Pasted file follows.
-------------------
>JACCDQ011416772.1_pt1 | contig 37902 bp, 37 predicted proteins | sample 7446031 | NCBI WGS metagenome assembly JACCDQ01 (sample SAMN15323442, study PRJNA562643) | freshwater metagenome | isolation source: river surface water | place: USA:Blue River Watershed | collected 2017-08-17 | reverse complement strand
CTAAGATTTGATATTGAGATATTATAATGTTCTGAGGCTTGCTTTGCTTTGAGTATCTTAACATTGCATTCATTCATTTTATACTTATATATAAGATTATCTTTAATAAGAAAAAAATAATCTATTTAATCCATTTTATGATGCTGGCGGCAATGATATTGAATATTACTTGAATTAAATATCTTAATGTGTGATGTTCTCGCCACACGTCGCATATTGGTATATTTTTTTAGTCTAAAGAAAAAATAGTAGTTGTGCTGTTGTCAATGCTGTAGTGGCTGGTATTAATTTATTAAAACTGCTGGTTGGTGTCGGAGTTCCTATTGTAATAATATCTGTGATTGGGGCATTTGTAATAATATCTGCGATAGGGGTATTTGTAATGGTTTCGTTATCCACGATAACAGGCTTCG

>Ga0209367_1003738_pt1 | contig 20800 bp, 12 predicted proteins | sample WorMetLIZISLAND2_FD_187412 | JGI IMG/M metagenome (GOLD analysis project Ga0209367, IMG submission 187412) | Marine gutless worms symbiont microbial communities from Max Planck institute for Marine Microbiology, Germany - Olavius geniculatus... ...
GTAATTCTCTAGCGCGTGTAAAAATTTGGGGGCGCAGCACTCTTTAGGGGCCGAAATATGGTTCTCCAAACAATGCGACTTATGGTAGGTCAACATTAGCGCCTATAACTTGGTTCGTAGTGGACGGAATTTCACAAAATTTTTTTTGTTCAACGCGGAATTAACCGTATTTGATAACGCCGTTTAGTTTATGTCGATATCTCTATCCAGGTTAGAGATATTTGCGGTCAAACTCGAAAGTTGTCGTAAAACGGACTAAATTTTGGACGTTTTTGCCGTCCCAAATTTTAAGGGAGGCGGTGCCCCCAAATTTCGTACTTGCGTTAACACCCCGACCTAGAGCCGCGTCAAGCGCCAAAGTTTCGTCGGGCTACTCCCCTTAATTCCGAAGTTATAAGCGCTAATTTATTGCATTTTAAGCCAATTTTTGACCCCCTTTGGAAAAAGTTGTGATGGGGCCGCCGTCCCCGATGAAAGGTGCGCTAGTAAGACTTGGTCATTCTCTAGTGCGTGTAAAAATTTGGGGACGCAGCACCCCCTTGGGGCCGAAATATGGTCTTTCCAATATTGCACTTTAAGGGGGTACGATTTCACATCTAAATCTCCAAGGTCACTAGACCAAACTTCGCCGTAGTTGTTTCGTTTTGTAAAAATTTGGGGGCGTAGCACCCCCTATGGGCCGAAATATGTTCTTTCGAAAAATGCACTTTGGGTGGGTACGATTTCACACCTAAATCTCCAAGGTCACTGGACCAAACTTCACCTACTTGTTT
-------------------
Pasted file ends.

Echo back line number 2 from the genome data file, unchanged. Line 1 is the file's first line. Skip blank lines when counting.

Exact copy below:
CTAAGATTTGATATTGAGATATTATAATGTTCTGAGGCTTGCTTTGCTTTGAGTATCTTAACATTGCATTCATTCATTTTATACTTATATATAAGATTATCTTTAATAAGAAAAAAATAATCTATTTAATCCATTTTATGATGCTGGCGGCAATGATATTGAATATTACTTGAATTAAATATCTTAATGTGTGATGTTCTCGCCACACGTCGCATATTGGTATATTTTTTTAGTCTAAAGAAAAAATAGTAGTTGTGCTGTTGTCAATGCTGTAGTGGCTGGTATTAATTTATTAAAACTGCTGGTTGGTGTCGGAGTTCCTATTGTAATAATATCTGTGATTGGGGCATTTGTAATAATATCTGCGATAGGGGTATTTGTAATGGTTTCGTTATCCACGATAACAGGCTTCG